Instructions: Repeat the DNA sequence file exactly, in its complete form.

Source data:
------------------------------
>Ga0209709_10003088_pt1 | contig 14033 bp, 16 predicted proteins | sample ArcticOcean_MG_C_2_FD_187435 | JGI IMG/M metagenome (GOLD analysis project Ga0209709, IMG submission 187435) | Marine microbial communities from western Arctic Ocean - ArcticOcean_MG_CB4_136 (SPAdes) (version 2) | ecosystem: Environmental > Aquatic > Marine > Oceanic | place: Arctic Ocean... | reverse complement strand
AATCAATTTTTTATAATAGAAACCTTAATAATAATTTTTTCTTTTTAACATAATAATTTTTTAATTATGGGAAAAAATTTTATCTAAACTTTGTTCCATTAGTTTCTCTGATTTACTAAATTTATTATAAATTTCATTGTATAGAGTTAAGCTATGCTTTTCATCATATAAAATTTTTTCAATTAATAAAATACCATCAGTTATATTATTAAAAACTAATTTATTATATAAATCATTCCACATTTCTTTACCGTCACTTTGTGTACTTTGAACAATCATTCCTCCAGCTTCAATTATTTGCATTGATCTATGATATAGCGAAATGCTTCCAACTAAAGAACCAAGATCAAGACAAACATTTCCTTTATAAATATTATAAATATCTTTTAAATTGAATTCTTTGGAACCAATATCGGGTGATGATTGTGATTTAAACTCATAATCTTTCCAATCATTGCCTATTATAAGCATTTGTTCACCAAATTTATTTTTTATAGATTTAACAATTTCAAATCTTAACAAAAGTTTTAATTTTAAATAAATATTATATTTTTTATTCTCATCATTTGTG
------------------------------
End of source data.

>Ga0209709_10003088_pt1 | contig 14033 bp, 16 predicted proteins | sample ArcticOcean_MG_C_2_FD_187435 | JGI IMG/M metagenome (GOLD analysis project Ga0209709, IMG submission 187435) | Marine microbial communities from western Arctic Ocean - ArcticOcean_MG_CB4_136 (SPAdes) (version 2) | ecosystem: Environmental > Aquatic > Marine > Oceanic | place: Arctic Ocean... | reverse complement strand
AATCAATTTTTTATAATAGAAACCTTAATAATAATTTTTTCTTTTTAACATAATAATTTTTTAATTATGGGAAAAAATTTTATCTAAACTTTGTTCCATTAGTTTCTCTGATTTACTAAATTTATTATAAATTTCATTGTATAGAGTTAAGCTATGCTTTTCATCATATAAAATTTTTTCAATTAATAAAATACCATCAGTTATATTATTAAAAACTAATTTATTATATAAATCATTCCACATTTCTTTACCGTCACTTTGTGTACTTTGAACAATCATTCCTCCAGCTTCAATTATTTGCATTGATCTATGATATAGCGAAATGCTTCCAACTAAAGAACCAAGATCAAGACAAACATTTCCTTTATAAATATTATAAATATCTTTTAAATTGAATTCTTTGGAACCAATATCGGGTGATGATTGTGATTTAAACTCATAATCTTTCCAATCATTGCCTATTATAAGCATTTGTTCACCAAATTTATTTTTTATAGATTTAACAATTTCAAATCTTAACAAAAGTTTTAATTTTAAATAAATATTATATTTTTTATTCTCATCATTTGTG